Essays: 2003 Archives
At a gas station in British Columbia, two employees installed a camera in the ceiling in front of an ATM machine. They recorded thousands of people as they typed in their PIN numbers. Combined with a false front on the ATM that recorded account numbers from the cards, the pair were able to steal millions before they were caught.
In at least 14 Kinko’s copy shops in New York City, Juju Jiang installed keystroke loggers on the rentable computers. For over a year he eavesdropped on people, capturing more than 450 user names and passwords and using them to access and open bank accounts online…
Ten years ago our critical infrastructure was run by a series of specialized systems, both computerized and manual, on dedicated networks. Today, many of these computers have been replaced with standard mass-market computers connected via the Internet. This shift brings with it all sorts of cost savings, but it also brings additional risks. The same worms and viruses, the same vulnerabilities, the same Trojans and hacking tools that have so successfully ravaged the Internet can now affect our critical infrastructure.
For example, in late January 2003, the Slammer worm knocked out 911 emergency telephone service in Bellevue, Wash. The 911 data-entry terminals weren’t directly connected to the Internet, but they used the same servers that the rest of the city used, and when the servers started to fail (because the connected parts were hit by Slammer), the failure affected the 911 terminals…
Did MSBlast cause the Aug. 14 blackout? The official analysis says “no,” but I’m not so sure. A November interim report a panel of government and industry officials issued concluded that the blackout was caused by a series of failures with the chain of events starting at FirstEnergy, a power company in Ohio. A series of human and computer failures then turned a small problem into a major one. And because critical alarm systems failed, workers at FirstEnergy did not stop the cascade, because they did not know what was happening.
This is where I think MSBlast, also known as Blaster, may have been involved…
Im Jahr 2004 werden die USA viele Milliarden Dollar für Sicherheit ausgeben. Leider ist das meiste davon zum Fenster herausgeworfen – wirklichen Schutz bringt diese Aufrüstung nicht
VON BRUCE SCHNEIER
Der 11. September 2001 hat ein Trauma hinterlassen. Seit den Terroranschlägen brauchen die Amerikaner das Gefühl von mehr Sicherheit. An Flughäfen wurden Soldaten der Nationalgarde stationiert, an vielen öffentlichen und gewerb-lichen Gebäuden wurden intensi-vere Passkontrollen eingeführt, die Polizei überwacht wichtige Brücken und Tunnels…
Computer security is not a problem that technology can solve. Security solutions have a technological component, but security is fundamentally a people problem. Businesses approach security as they do any other business uncertainty: in terms of risk management. Organizations optimize their activities to minimize their cost-risk product, and understanding those motivations is key to understanding computer security today.
It makes no sense to spend more on security than the original cost of the problem, just as it makes no sense to pay liability compensation for damage done when spending money on security is cheaper. Businesses look for financial sweet spots — -adequate security for a reasonable cost, for example — and if a security solution doesn’t make business sense, a company won’t do it…
Nathaniel Heatwole is a student at Guilford College. Several times between 7 February and 15 September 2003, he tested airline security. First, he smuggled in box cutters, clay resembling plastic explosives, and bleach simulating bomb-making chemicals through security. Then he hid these things in airplane lavatories, along with notes. Finally, he sent an email to the US Transportation Security Administration (TSA) titled “Information Regarding Six Recent Security Breaches.”
The problem is that the TSA never asked him to test its security. In this same vein, computer networks have been plagued for years by hackers breaking into them. But these people aren’t breaking into systems for profit; they don’t commit fraud or theft. They’re breaking into systems to satisfy their intellectual curiosity, for the thrill, and just to see if they can…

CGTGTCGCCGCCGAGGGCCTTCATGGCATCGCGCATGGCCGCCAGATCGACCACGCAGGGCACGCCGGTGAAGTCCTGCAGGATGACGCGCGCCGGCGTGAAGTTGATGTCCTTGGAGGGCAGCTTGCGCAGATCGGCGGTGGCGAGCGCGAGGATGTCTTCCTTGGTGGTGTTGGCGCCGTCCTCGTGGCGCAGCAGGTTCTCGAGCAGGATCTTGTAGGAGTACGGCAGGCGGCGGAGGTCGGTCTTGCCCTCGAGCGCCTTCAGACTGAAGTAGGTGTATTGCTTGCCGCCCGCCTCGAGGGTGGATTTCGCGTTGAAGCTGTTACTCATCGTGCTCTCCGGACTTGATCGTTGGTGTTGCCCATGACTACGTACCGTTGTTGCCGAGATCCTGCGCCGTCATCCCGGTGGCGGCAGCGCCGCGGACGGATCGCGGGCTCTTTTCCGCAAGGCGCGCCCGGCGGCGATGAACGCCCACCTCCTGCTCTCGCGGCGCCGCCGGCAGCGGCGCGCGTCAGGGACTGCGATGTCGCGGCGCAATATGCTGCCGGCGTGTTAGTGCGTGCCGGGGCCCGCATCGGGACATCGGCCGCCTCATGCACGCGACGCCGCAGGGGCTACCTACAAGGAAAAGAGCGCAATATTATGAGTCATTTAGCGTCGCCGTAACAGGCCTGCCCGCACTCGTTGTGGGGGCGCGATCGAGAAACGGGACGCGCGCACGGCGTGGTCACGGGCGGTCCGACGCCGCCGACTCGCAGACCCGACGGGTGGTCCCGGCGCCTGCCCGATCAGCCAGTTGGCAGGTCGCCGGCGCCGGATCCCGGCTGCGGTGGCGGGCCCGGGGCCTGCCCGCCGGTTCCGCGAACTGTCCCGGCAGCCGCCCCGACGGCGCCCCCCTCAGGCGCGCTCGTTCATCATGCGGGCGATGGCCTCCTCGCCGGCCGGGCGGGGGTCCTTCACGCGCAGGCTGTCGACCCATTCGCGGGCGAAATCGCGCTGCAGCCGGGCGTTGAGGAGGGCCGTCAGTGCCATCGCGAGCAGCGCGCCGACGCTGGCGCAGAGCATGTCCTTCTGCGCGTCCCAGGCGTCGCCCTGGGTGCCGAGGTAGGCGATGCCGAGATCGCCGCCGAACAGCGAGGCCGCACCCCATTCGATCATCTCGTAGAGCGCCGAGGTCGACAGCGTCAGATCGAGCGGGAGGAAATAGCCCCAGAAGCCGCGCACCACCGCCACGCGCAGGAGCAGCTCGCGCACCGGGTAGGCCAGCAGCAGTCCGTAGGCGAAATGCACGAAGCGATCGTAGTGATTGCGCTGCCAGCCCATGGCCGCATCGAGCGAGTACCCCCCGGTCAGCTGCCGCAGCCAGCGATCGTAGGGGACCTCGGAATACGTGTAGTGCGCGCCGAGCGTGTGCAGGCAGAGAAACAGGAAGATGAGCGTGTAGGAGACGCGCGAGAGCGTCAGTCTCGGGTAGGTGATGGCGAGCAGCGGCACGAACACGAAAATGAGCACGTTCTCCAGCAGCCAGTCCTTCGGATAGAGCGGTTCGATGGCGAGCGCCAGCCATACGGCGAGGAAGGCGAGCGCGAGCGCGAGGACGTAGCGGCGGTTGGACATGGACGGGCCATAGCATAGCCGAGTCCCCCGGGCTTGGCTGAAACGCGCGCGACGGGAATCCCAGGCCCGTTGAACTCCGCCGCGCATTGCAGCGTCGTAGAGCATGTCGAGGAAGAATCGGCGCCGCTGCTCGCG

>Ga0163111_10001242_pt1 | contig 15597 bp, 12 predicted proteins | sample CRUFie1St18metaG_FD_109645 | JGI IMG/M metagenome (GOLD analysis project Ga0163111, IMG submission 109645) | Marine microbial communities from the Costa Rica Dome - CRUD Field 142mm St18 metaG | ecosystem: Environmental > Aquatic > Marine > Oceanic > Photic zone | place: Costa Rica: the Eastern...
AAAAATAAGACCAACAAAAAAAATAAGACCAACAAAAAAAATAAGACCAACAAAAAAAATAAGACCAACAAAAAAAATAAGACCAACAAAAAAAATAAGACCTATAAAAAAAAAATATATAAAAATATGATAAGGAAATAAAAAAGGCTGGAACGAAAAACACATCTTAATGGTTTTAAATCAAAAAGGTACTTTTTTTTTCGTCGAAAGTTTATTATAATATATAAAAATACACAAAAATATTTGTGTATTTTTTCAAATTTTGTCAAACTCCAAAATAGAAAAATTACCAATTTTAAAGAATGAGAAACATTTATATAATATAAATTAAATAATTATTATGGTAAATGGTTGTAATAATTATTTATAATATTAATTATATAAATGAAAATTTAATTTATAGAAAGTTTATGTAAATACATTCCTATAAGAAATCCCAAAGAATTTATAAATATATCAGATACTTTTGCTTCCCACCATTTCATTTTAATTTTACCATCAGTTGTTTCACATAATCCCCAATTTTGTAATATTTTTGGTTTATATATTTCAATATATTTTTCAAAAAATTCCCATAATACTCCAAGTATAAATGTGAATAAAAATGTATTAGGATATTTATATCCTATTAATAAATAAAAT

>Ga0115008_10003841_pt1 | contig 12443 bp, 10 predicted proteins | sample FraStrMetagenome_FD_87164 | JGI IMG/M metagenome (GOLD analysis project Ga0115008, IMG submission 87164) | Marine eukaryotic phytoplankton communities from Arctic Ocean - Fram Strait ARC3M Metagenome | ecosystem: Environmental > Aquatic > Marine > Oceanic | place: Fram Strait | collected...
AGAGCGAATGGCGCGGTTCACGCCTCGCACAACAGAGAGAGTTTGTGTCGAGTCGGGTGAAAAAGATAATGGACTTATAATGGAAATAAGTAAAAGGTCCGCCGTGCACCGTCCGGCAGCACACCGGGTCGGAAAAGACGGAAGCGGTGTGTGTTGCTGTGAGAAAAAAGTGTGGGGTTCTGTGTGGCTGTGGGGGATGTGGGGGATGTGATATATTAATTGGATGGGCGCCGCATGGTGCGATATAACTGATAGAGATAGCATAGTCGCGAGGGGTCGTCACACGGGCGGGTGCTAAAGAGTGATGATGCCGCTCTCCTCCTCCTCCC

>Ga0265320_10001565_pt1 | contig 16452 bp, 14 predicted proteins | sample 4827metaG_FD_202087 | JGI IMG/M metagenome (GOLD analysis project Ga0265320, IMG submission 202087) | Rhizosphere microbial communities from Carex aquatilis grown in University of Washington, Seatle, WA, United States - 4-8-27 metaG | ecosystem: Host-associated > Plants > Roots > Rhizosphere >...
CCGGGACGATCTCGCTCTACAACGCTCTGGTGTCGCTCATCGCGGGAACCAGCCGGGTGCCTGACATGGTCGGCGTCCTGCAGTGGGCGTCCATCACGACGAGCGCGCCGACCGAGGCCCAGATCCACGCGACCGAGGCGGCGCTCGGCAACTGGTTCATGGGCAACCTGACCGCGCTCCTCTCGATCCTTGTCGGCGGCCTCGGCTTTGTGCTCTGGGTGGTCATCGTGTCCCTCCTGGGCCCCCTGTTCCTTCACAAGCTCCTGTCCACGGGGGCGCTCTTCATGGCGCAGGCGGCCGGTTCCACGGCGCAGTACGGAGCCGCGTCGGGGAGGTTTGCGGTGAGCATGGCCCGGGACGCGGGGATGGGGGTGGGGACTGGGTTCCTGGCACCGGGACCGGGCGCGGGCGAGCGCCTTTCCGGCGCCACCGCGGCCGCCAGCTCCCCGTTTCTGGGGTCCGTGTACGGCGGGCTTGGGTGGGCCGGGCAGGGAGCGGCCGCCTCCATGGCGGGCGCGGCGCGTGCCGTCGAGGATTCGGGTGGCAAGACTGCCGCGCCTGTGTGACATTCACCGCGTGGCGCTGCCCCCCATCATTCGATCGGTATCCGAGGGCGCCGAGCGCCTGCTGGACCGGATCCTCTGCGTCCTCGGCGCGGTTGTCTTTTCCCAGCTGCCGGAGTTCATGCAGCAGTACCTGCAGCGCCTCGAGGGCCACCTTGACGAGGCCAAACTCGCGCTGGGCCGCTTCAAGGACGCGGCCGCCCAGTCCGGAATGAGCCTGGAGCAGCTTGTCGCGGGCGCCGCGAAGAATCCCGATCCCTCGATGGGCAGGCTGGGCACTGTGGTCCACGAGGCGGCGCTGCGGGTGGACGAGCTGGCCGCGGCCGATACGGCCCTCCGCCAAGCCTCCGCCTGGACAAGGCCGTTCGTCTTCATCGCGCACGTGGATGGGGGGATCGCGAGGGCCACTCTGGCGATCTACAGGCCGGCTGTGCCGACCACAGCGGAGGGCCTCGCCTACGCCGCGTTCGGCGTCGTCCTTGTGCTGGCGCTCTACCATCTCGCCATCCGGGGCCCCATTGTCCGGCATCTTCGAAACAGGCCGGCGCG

In September 2002, JetBlue Airways secretly turned over data about 1.5 million of its passengers to a company called Torch Concepts, under contract with the Department of Defense.
Torch Concepts merged this data with Social Security numbers, home addresses, income levels and automobile records that it purchased from another company, Acxiom Corp. All this was to test an automatic profiling system to automatically give each person a terrorist threat ranking.
A joint congressional intelligence inquiry has concluded that 9/11 could have been prevented if our nation’s intelligence agencies shared information better and coordinated more effectively. This is both a trite platitude and a profound proscription.
Intelligence is easy to understand after the fact. With the benefit of hindsight, it’s easy to draw lines from people in flight school here, to secret meetings in foreign countries there, over to interesting tips from informants, and maybe to INS records. Connecting the dots is child’s play.
Doing it before the fact is another matter entirely and, before 9/11, it wasn’t so easy. There’s a world of difference between intelligence data and intelligence information. Some data did, before the fact, point to 9/11, but it was buried in an enormous amount of irrelevant data leading to blind alleys, false conclusions, and innocent people…
How the Dominance of Microsoft's Products Poses a Risk to Security
Table of Contents
- 1. Author Listing
- 2. Introduction by Computer & Communications Industry Association (CCIA)
- 3. CyberInsecurity Report
- 4. Biographies of Authors
Authors of the report
Daniel Geer, Sc.D — Chief Technical Officer, @Stake
Charles P. Pfleeger, Ph.D — Master Security Architect, Exodus Communications, Inc.
Bruce Schneier — Founder, Chief Technical Officer, Counterpane Internet Security
John S. Quarterman — Founder, InternetPerils, Matrix NetSystems, Inc.
Perry Metzger — Independent Consultant
Rebecca Bace — CEO, Infidel
Paperless voting machines threaten the integrity of democratic process by what they don't do.
Voting problems associated with the 2000 U.S. Presidential election have spurred calls for more accurate voting systems. Unfortunately, many of the new computerized voting systems purchased today have major security and reliability problems.